- Paperback: 180 pages
- Publisher: Marion Boyars Publishers Ltd; Reissue edition (March 1, 1994)
- Language: English
- ISBN-10: 0714526150
- ISBN-13: 978-0714526157
- Product Dimensions: 7.1 x 0.4 x 8.5 inches
- Shipping Weight: 4.8 ounces (View shipping rates and policies)
- Average Customer Review: 8 customer reviews
- Amazon Best Sellers Rank: #1,033,323 in Books (See Top 100 in Books)
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Decoding Advertisements (Ideas in Progress) Paperback – March 1, 1994
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As far as content, I ordered several books from Amazon at the same time and will probably read this one last because it is so marked-up as to be distracting. It is a frequently recommended book on the subject, however, so I doubt I will be unhappy with the content.
This book covers the primary basics you need to begin to see through the Matrix in which you are caught. Williamson introduces all the major psycho-formal techniques that abstractly underlie all advertisement and propaganda.
Despite too much jargon and over-writing, this book is so good one hates to dwell on the weaknesses. First it is truly dated. All the sample ads are from the 70's. But that isn't so bad in that all the same techniques are in use today. Then the graphics aren't great, for a book devoted to analyzing graphics, the repro's are too small, in the margins, and only in black and whilte (that last particularly irritating in her section on use of color). I'd rather she had cut out some of the theoretical jargon and devoted the saved space to better/more/bigger graphics, perhaps a coffee table book is needed? In fact, her little offset paragraphs, where she cans the theoretical verbiage and pulls off the gloves and gets into throw-down mode (one such offset paragraph per sample ad), are the heart and soul of the book - the entire book could have been just these gems, buffered by a succint introduction.
Another beef I have is that sometimes even her "wheels to the pavement" (text offset paragraphs) deconstructions of the sample ads seem to pull punches sometimes. Maybe it is just due to lack of space, maybe it's her wish to focus on illustrating just one main principle at a time, maybe it is simple prudishness? Whatever the reason, she misses A LOT of nasty stuff in her ad samples, and it is mostly sex stuff she's omitting.
I'm not talking here about the old 50's thing with secret dirty words written in ice cubes. That subliminal stuff is fun but whether it is true or not, it is a sideshow. She could have gotten plenty of milage without those controversial subtleties just by pointing out the most outrageously obvious uses of sexual imagery and symbolism in practically every ad. But she goes very lightly on this angle. She does include a brief section on use of sex, with a few obvious and tame/lame examples, but in fact almost every single ad had this and she just doesn't point it out.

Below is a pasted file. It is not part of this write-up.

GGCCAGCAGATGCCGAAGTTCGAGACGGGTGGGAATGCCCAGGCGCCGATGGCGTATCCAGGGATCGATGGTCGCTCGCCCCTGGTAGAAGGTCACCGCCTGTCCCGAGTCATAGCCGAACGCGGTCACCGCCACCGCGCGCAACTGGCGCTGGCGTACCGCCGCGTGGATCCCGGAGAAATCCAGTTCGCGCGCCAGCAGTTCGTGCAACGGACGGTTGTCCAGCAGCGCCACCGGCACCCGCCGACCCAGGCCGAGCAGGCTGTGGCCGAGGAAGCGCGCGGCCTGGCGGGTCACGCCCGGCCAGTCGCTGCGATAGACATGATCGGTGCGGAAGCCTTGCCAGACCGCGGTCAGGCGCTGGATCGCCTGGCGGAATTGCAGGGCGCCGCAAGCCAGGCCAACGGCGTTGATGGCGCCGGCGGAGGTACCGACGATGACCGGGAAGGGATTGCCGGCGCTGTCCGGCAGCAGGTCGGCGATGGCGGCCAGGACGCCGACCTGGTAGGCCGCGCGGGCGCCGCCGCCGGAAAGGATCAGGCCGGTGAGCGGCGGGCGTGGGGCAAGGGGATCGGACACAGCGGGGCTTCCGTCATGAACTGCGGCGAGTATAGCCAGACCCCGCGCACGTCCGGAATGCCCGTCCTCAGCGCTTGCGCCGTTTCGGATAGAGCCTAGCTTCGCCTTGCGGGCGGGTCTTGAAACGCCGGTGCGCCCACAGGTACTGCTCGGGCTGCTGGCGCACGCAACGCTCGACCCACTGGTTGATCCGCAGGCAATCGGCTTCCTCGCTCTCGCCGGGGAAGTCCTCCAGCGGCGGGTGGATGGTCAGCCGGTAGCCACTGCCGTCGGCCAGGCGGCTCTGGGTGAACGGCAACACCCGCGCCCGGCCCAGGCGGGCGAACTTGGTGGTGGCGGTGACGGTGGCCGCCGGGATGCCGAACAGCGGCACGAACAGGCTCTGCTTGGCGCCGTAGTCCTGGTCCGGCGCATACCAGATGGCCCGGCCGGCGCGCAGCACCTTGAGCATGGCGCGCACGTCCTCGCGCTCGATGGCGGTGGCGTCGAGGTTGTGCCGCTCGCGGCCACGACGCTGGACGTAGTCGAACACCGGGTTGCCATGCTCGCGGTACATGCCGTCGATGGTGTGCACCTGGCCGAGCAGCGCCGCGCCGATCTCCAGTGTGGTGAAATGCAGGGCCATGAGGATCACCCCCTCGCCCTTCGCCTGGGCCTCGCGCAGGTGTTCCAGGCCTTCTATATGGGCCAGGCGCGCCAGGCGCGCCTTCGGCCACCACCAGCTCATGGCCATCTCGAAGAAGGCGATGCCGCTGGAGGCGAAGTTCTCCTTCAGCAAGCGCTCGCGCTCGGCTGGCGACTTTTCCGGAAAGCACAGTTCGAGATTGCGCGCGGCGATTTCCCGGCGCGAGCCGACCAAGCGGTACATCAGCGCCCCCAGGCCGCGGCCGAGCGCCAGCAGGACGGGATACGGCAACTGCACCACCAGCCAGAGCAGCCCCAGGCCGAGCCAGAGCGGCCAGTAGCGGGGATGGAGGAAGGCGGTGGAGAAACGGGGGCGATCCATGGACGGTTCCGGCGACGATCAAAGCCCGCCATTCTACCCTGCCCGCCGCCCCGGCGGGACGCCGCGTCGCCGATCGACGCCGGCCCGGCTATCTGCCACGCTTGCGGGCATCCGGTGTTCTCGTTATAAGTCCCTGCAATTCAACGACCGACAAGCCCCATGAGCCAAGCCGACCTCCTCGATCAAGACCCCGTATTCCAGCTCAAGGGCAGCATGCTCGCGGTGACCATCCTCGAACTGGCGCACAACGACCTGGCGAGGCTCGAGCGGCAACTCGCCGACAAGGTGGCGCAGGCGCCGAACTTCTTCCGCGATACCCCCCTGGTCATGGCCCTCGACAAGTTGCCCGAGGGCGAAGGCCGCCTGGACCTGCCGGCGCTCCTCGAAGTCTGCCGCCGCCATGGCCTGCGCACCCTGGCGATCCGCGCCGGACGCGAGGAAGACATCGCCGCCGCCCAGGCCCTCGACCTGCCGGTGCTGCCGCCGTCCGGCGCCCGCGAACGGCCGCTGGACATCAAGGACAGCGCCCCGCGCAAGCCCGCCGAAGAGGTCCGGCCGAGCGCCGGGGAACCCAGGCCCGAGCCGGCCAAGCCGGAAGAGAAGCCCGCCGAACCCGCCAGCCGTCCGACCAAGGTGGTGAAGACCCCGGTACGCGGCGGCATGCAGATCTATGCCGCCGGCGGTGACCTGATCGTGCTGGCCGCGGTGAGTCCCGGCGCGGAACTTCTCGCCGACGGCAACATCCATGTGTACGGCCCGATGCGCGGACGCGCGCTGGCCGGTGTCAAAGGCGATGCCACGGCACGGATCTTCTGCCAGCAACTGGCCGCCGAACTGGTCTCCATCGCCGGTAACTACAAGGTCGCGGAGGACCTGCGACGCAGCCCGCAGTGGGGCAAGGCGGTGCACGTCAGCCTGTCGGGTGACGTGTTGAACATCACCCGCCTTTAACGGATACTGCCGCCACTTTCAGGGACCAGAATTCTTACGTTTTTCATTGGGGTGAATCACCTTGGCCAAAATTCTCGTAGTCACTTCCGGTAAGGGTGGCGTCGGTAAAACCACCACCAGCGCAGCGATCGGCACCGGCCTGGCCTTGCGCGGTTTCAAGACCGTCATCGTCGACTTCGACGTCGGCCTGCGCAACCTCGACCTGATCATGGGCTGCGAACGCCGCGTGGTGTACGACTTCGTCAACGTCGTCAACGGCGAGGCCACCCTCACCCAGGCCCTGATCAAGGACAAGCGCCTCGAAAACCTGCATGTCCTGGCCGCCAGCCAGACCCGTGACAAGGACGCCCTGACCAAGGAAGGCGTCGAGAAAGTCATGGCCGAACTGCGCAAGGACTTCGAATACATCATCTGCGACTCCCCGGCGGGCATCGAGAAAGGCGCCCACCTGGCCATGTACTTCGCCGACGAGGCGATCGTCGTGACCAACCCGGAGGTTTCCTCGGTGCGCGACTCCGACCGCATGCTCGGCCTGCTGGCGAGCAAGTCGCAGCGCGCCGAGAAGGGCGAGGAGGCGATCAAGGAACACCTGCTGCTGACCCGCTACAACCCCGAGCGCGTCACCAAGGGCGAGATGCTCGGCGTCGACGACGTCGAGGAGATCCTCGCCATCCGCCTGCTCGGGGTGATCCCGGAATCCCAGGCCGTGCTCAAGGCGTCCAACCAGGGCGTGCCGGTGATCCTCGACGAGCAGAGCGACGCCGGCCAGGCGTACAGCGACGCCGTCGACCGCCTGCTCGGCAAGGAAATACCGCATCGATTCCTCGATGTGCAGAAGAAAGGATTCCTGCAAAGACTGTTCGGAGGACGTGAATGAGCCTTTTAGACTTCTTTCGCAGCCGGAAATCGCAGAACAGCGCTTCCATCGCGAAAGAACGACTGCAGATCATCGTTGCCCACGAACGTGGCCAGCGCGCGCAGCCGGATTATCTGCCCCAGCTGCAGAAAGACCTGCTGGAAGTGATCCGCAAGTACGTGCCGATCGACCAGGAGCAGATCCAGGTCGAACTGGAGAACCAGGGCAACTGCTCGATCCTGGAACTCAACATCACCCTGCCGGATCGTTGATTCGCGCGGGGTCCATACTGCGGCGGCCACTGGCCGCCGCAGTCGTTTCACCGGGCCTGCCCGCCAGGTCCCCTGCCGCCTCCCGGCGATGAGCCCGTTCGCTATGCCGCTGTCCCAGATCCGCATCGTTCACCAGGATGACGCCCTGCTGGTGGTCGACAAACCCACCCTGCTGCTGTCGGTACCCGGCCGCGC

For example, her A10 ad, with a woman cradling a man's head at her breast, his mouth gaping open like a baby. Maybe she thought it is just too obvious to mention? But we need to acknowledge what's going on to begin to understand how we are being played. The ubiquitous use of women with their legs open or splayed - again zero comment from her, though she must know these postures are very carefully crafted and used by the designers.
For example in her very first ad of Chapter 1, A2, she gives a great analysis of the use of color and space in the scene, but totally omits to comment that the woman's legs (only hers) are opened and she (not the man) is holding her long tall drink between them. Yes it is all very obvious in a way, once you begin to know how to look consciously at ads. But then so are many other things she discusses at much greater length. We are turning to her for help in precisely that - flicking the switch to conscious perception, and her almost total omission of the use of sex imagery is not helpful.
Not only sex but other powerful attributes of the images and texts (e.g. implicit violence) are missed by her analysis.
Anyway, it is a GREAT book for its time, and a must-read as you begin to dig your own tunnel out thru the Matrix prison walls.
But what I really want to know is, apart from Williamson's type of 'outsider' purely academic analysis, how explicitly are students of marketing and advertising, who end up as professional creating this stuff, taught how to use these precise languages of form and text and so on, that enable them to bore a chunnel right into the base of your brain? I mean does a Professor stand up somewhere with some textbook and say "Now students, remember to always pose the woman with her legs spread in the center of every shot, while making it appear natural and accidental. And always position your phallic objects thusly ..." ??
Is that happening, in some lecture room? Or is not only the INTERPRETATION of ads happening at the pre-conscious level, but even the CREATION of them as well?
What a world! It is mind control all the way down, starting with our genetically coded fixation with the human face (count how many media representations you see of a human face each day!)
Anyway just read this book, let it be a file in your cake.
As to the book itself, it could have been much better, but lacks tech quality in printing, design, layout. Also, the author seems to carry an immense burden of prudishness, bias, and political correctness, and this also harms the book.
With a little better thought, and a little more craftsmanship and attention to detail, it could have been great. But it barely rises to 3 stars, and that rating is deucedly generous.